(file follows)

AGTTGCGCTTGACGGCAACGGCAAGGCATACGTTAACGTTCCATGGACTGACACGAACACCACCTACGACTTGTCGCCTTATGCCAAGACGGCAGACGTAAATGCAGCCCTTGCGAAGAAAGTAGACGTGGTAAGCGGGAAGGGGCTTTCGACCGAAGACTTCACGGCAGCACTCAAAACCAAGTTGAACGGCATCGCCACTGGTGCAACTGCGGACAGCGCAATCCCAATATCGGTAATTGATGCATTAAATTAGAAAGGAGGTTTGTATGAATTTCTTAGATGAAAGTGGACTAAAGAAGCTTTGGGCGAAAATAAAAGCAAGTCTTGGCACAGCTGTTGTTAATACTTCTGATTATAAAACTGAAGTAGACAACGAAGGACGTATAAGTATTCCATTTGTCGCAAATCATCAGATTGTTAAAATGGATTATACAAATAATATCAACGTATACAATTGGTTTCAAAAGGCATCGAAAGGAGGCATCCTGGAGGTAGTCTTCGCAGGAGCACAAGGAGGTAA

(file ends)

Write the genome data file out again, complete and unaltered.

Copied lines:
AGTTGCGCTTGACGGCAACGGCAAGGCATACGTTAACGTTCCATGGACTGACACGAACACCACCTACGACTTGTCGCCTTATGCCAAGACGGCAGACGTAAATGCAGCCCTTGCGAAGAAAGTAGACGTGGTAAGCGGGAAGGGGCTTTCGACCGAAGACTTCACGGCAGCACTCAAAACCAAGTTGAACGGCATCGCCACTGGTGCAACTGCGGACAGCGCAATCCCAATATCGGTAATTGATGCATTAAATTAGAAAGGAGGTTTGTATGAATTTCTTAGATGAAAGTGGACTAAAGAAGCTTTGGGCGAAAATAAAAGCAAGTCTTGGCACAGCTGTTGTTAATACTTCTGATTATAAAACTGAAGTAGACAACGAAGGACGTATAAGTATTCCATTTGTCGCAAATCATCAGATTGTTAAAATGGATTATACAAATAATATCAACGTATACAATTGGTTTCAAAAGGCATCGAAAGGAGGCATCCTGGAGGTAGTCTTCGCAGGAGCACAAGGAGGTAA